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A move toward pick-and-pay pricing would pose a challenge to all cable networks, including TSN.

In a rapidly changing broadcast environment, Rogers Communications Inc. is counting on Canada's passion for NHL hockey to keep viewers – and advertisers – hooked on TV.

As Ottawa puts pressure on television distributors to offer more choice when it comes to cable subscriptions, Rogers is positioning its Sportsnet properties to be the go-to channels for Canada's national pastime.

The company has been aggressively building the Sportsnet brand, with a massive rebranding, a new magazine, an expanded digital presence, the acquisition of competitor the Score and an investment, in partnership with BCE Inc., in Maple Leaf Sports and Entertainment.

Now, with a $5.2-billion commitment to become the marquee media partner of the National Hockey League in Canada, the cable and wireless giant is making a big bet that the country's national sport will drive growth in its media business – and shore up its position in the growing battle for TV and mobile subscribers.

"One of the things that we're all looking forward to is offering Canadians more choice, more flexibility," Rogers chief executive officer Nadir Mohamed said on Tuesday. "And that leads to the whole industry question of, we'll call it à la carte, moving towards pick and pay. It's a world we're very supportive of – but frankly, a world that will evolve over time."

A move toward pick-and-pay pricing would pose a challenge to all cable networks. Rogers' flagship Sportsnet channel currently has 8.8 million subscribers, while BCE-owned competitor TSN has 9.2 million. But some question whether those subscriber numbers are skewed, owing to the fact that both channels are bundled together in basic cable packages, according to one analyst who asked not to be named.

"The question everyone's asking is, is that the natural penetration for these two channels? … There is a theory that the penetration in a pick-and-pay [environment] goes down," the analyst said. "You have to make sure you're offering what households want to see, in the event you get into a pick-and-pay world."

With the right content, however, there is a greater chance that consumers given a choice will choose to pay for the channel. With this deal, Rogers can cherry-pick the best games to broadcast on its networks, driving viewership.

"In this changing environment, compelling content that resonates with consumers, that's available on multiple platforms and on any device, that's where you're going to be successful," Rogers Media president Keith Pelley said. "And unequivocally, we have the most compelling content in Canada."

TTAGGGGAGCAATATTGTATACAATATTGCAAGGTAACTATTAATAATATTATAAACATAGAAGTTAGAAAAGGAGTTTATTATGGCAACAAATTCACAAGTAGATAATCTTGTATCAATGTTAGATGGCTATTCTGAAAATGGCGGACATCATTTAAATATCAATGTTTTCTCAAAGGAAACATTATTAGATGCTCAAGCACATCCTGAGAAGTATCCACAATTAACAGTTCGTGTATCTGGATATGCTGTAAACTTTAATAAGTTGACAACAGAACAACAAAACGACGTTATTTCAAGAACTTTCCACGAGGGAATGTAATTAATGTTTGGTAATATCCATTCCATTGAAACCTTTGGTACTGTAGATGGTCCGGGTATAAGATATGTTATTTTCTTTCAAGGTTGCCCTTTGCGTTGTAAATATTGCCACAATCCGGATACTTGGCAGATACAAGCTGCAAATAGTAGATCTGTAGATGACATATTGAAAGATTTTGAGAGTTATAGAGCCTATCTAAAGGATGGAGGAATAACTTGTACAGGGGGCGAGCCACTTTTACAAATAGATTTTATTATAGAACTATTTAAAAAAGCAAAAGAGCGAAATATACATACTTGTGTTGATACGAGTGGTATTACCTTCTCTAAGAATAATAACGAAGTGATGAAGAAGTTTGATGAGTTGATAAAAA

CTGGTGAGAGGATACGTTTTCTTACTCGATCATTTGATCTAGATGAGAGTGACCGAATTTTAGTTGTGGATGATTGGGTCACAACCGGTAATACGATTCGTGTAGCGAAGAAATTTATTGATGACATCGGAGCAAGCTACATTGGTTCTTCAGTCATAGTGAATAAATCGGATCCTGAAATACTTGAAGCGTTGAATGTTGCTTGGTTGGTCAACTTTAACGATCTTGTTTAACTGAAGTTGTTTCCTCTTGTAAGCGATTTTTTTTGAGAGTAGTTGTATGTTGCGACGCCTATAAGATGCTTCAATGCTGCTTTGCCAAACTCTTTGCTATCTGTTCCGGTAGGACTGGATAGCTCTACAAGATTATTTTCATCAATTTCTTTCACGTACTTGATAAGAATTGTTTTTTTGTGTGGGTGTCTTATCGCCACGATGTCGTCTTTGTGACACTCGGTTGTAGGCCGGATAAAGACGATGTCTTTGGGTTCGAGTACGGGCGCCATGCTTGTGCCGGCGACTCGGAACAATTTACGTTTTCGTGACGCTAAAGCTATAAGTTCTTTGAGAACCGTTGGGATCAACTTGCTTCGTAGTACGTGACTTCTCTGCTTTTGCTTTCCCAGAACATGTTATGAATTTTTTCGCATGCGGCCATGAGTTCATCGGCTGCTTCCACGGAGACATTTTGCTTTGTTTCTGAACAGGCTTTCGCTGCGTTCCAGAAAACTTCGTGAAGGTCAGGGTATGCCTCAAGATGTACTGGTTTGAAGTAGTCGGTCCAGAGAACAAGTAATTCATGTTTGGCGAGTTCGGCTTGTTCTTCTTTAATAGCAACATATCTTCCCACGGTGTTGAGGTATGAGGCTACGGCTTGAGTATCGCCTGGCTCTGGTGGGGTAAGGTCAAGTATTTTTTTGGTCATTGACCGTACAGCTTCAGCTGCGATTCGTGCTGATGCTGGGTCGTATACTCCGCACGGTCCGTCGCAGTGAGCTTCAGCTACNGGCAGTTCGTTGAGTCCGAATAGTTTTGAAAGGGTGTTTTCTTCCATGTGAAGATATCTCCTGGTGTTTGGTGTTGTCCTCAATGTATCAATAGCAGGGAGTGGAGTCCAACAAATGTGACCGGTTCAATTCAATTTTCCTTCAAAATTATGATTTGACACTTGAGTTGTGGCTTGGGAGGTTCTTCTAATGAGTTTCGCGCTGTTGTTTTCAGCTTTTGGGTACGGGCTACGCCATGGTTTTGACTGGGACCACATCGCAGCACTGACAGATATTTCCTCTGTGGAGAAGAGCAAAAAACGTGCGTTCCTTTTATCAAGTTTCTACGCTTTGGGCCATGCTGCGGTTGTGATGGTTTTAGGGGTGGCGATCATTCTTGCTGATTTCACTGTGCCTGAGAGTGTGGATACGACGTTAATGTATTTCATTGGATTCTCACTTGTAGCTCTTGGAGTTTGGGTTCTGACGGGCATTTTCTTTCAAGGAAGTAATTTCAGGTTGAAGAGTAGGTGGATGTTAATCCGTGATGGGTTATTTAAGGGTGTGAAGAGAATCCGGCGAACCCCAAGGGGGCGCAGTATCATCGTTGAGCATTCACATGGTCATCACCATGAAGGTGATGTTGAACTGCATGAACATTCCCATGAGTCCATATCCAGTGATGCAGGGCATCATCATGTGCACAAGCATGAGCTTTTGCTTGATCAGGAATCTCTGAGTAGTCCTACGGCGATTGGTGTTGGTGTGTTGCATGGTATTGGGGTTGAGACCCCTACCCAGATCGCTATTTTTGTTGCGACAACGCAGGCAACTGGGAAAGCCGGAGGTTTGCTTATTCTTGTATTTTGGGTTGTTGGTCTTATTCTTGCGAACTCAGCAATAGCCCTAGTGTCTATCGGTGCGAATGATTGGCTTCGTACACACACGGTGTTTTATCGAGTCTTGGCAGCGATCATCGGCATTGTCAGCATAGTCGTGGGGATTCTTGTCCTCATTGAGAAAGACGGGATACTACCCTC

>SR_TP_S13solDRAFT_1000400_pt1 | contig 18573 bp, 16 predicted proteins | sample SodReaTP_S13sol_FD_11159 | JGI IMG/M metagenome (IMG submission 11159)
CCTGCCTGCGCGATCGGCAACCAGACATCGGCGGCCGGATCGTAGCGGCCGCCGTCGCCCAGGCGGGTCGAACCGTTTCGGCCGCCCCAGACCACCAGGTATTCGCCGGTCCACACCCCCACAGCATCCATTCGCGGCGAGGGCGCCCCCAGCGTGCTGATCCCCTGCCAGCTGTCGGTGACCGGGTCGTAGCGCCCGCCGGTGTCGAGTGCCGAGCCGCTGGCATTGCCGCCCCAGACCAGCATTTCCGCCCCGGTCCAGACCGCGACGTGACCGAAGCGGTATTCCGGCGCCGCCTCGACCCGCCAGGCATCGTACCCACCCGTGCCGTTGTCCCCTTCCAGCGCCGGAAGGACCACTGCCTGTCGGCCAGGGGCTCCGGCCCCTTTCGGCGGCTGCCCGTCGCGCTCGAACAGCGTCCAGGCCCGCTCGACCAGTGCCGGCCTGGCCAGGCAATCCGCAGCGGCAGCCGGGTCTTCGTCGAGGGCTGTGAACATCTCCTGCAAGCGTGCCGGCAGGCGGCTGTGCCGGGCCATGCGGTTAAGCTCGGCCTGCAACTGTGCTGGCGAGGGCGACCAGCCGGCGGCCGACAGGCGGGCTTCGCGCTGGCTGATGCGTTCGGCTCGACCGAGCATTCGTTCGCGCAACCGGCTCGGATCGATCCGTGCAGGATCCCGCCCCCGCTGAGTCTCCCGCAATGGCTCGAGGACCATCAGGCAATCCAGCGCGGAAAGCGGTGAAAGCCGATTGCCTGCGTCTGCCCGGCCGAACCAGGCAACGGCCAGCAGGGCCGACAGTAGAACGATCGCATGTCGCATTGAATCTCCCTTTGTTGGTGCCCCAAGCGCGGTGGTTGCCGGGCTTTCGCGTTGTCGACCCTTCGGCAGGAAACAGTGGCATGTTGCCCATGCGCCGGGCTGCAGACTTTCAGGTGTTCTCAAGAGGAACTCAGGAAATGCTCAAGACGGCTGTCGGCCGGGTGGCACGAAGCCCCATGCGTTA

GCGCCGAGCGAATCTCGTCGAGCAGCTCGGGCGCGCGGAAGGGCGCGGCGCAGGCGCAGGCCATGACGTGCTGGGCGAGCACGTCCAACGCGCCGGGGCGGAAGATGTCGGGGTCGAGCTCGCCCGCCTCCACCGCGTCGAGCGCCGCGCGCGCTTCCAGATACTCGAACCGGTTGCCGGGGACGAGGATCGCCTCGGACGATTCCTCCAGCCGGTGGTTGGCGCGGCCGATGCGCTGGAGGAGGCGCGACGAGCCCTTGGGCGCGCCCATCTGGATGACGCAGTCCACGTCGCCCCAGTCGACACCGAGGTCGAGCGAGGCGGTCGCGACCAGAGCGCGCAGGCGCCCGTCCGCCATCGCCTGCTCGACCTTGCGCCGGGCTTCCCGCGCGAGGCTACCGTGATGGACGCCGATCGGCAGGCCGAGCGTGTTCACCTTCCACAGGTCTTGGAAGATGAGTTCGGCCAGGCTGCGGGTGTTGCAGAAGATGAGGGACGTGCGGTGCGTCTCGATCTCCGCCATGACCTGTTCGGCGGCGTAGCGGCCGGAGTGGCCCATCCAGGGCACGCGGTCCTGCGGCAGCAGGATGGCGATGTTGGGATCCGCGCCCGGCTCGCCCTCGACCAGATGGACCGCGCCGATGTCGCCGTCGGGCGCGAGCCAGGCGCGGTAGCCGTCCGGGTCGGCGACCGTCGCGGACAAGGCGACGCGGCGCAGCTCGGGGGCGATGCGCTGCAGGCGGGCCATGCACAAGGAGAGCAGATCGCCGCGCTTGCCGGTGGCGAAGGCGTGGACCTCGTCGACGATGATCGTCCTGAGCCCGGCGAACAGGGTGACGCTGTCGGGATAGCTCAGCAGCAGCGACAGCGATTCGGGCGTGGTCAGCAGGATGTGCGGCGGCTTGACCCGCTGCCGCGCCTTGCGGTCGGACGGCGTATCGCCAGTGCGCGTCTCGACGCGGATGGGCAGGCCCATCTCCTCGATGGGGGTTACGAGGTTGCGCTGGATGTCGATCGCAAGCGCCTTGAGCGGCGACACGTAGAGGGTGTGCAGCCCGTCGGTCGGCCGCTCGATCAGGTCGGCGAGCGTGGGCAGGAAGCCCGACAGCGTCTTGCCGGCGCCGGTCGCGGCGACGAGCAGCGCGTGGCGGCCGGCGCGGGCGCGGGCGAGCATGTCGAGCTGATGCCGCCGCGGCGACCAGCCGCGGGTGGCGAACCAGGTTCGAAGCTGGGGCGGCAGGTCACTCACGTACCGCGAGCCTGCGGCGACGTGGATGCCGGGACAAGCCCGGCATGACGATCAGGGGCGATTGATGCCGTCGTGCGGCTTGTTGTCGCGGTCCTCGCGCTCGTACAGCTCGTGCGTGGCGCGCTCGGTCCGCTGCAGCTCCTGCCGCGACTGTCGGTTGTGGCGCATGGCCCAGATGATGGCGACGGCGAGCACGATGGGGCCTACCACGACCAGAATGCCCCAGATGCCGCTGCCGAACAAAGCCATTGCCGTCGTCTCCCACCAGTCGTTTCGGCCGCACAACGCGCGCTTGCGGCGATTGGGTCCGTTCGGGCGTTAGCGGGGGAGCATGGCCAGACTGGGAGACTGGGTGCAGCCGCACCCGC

Access to NHL content also puts the power in Rogers' hands to go to competing TV distributors and demand higher fees to carry the channel. "Without a doubt," those fees will go up, said Brian Cooper, CEO of sports marketing consultancy S&E Sponsorship Group.

Rogers pulled in $152-million from Sportsnet subscribers last year, whereas TSN contributes $242-million to BCE's bottom line. According to Credit Suisse analyst Colin Moore, TSN's fees per subscriber were roughly 50 per cent higher than Sportsnet's in 2012.

Subscriber fees will become increasingly important as channels are unbundled and as consumers turn to so-called "over-the-top" services such as Netflix, Credit Suisse media analyst Colin Moore wrote in a research note on Tuesday.

"The new hockey rights will support Rogers' overall media platform and protect consumer demand for the Sportsnet specialty channels, particularly in an à la carte environment. It could also lead to higher distributor fees," he wrote. "… The digital rights also provide better cross-platform integration opportunities."

For marketers, Rogers will provide one-stop shopping for multiplatform advertising connected to NHL content. Beginning with the 2014-2015 season, marketers will be able to buy a campaign that goes across television, radio, magazines, the Web, and mobile devices. Rogers will not only control the ad space on its own channels, but also during the CBC's iconic Hockey Night in Canada broadcast.

"If you're a partner that wants to reach Canadians watching national hockey, we're the place to come," Rogers president of broadcasting, Scott Moore, said in an interview. "We can take Scotiabank, we can take Tim Hortons, we can take any of the partners of the league and spread their message amongst multiple platforms."

Hockey matters for advertisers, not just because it is akin to a national religion in Canada, but because live sports content is less vulnerable to DVR technology that allows viewers to fast-forward through more advertising than ever before.

Rogers is hoping for a 15- to 20-per-cent bump in viewership for Saturday night hockey because there will now be hockey to watch. But the company is expecting only "very modest" increases in TV advertising revenue at first, Mr. Moore said.

The bigger opportunity is in building relationships with marketers by offering them multiple nights of hockey and on different devices, from one media company. Mr. Pelley has built this on the same model he used when he was the head of the broadcast consortium for the Vancouver Olympics – which he claims brought in four times the advertising revenue of any other Games in Canadian history because of its multiplatform coverage.

"Hockey was sort of split up," S&E Sponsorship Group's Mr. Cooper said. His company works with NHL sponsors including Bank of Nova Scotia and Canadian Tire Corp. Ltd. "Now for regional, for midweek national, for the Canadian teams, for jewel events, they go to one spot. …It's one-stop shopping."

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